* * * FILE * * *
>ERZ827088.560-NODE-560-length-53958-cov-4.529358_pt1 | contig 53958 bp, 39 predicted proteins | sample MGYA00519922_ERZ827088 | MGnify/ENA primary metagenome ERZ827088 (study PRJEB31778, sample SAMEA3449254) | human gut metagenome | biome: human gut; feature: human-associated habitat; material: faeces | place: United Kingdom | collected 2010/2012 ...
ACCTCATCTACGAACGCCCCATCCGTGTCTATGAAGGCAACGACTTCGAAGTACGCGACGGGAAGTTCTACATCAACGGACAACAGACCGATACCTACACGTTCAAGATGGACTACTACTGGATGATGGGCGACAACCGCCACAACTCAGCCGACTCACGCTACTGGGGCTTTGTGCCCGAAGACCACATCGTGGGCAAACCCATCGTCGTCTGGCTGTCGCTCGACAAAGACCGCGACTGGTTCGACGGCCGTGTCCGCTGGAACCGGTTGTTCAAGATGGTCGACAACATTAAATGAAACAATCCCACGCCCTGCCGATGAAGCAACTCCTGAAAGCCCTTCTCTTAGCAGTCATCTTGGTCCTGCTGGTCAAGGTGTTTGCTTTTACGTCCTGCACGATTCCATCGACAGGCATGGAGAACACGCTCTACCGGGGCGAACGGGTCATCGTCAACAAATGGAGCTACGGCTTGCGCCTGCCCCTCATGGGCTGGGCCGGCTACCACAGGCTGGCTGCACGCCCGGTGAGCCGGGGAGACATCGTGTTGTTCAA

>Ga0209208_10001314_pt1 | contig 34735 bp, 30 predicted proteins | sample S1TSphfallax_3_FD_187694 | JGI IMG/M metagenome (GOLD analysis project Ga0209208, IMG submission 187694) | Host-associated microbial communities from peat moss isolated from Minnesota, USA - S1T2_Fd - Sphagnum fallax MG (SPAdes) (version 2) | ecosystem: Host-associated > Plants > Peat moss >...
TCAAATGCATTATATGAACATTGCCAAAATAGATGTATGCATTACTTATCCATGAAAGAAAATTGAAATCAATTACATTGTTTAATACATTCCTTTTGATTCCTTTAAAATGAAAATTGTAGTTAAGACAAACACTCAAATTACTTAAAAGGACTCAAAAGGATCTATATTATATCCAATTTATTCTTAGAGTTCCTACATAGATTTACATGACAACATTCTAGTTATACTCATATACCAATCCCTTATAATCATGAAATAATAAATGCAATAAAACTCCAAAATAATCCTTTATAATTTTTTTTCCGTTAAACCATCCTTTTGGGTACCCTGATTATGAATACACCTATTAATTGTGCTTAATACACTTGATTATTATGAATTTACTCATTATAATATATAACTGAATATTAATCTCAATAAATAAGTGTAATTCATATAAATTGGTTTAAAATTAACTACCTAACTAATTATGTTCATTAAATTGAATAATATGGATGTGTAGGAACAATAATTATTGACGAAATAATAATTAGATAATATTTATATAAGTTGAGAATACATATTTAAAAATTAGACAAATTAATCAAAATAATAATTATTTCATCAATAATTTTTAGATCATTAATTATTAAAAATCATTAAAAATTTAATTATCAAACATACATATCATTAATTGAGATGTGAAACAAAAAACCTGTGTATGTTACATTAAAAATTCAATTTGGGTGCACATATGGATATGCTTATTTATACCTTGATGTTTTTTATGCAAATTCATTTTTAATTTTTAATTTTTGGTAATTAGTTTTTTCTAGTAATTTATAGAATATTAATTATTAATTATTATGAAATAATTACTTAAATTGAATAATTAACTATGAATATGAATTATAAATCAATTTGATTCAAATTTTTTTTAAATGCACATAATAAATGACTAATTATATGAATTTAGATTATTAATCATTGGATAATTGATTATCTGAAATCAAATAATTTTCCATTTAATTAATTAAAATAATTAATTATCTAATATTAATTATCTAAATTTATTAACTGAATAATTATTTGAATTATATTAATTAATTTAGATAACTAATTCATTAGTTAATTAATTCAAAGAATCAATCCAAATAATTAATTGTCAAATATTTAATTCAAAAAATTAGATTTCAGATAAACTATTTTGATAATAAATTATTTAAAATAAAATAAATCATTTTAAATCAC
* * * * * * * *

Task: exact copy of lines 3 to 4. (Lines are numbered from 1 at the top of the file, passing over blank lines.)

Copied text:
>Ga0209208_10001314_pt1 | contig 34735 bp, 30 predicted proteins | sample S1TSphfallax_3_FD_187694 | JGI IMG/M metagenome (GOLD analysis project Ga0209208, IMG submission 187694) | Host-associated microbial communities from peat moss isolated from Minnesota, USA - S1T2_Fd - Sphagnum fallax MG (SPAdes) (version 2) | ecosystem: Host-associated > Plants > Peat moss >...
TCAAATGCATTATATGAACATTGCCAAAATAGATGTATGCATTACTTATCCATGAAAGAAAATTGAAATCAATTACATTGTTTAATACATTCCTTTTGATTCCTTTAAAATGAAAATTGTAGTTAAGACAAACACTCAAATTACTTAAAAGGACTCAAAAGGATCTATATTATATCCAATTTATTCTTAGAGTTCCTACATAGATTTACATGACAACATTCTAGTTATACTCATATACCAATCCCTTATAATCATGAAATAATAAATGCAATAAAACTCCAAAATAATCCTTTATAATTTTTTTTCCGTTAAACCATCCTTTTGGGTACCCTGATTATGAATACACCTATTAATTGTGCTTAATACACTTGATTATTATGAATTTACTCATTATAATATATAACTGAATATTAATCTCAATAAATAAGTGTAATTCATATAAATTGGTTTAAAATTAACTACCTAACTAATTATGTTCATTAAATTGAATAATATGGATGTGTAGGAACAATAATTATTGACGAAATAATAATTAGATAATATTTATATAAGTTGAGAATACATATTTAAAAATTAGACAAATTAATCAAAATAATAATTATTTCATCAATAATTTTTAGATCATTAATTATTAAAAATCATTAAAAATTTAATTATCAAACATACATATCATTAATTGAGATGTGAAACAAAAAACCTGTGTATGTTACATTAAAAATTCAATTTGGGTGCACATATGGATATGCTTATTTATACCTTGATGTTTTTTATGCAAATTCATTTTTAATTTTTAATTTTTGGTAATTAGTTTTTTCTAGTAATTTATAGAATATTAATTATTAATTATTATGAAATAATTACTTAAATTGAATAATTAACTATGAATATGAATTATAAATCAATTTGATTCAAATTTTTTTTAAATGCACATAATAAATGACTAATTATATGAATTTAGATTATTAATCATTGGATAATTGATTATCTGAAATCAAATAATTTTCCATTTAATTAATTAAAATAATTAATTATCTAATATTAATTATCTAAATTTATTAACTGAATAATTATTTGAATTATATTAATTAATTTAGATAACTAATTCATTAGTTAATTAATTCAAAGAATCAATCCAAATAATTAATTGTCAAATATTTAATTCAAAAAATTAGATTTCAGATAAACTATTTTGATAATAAATTATTTAAAATAAAATAAATCATTTTAAATCAC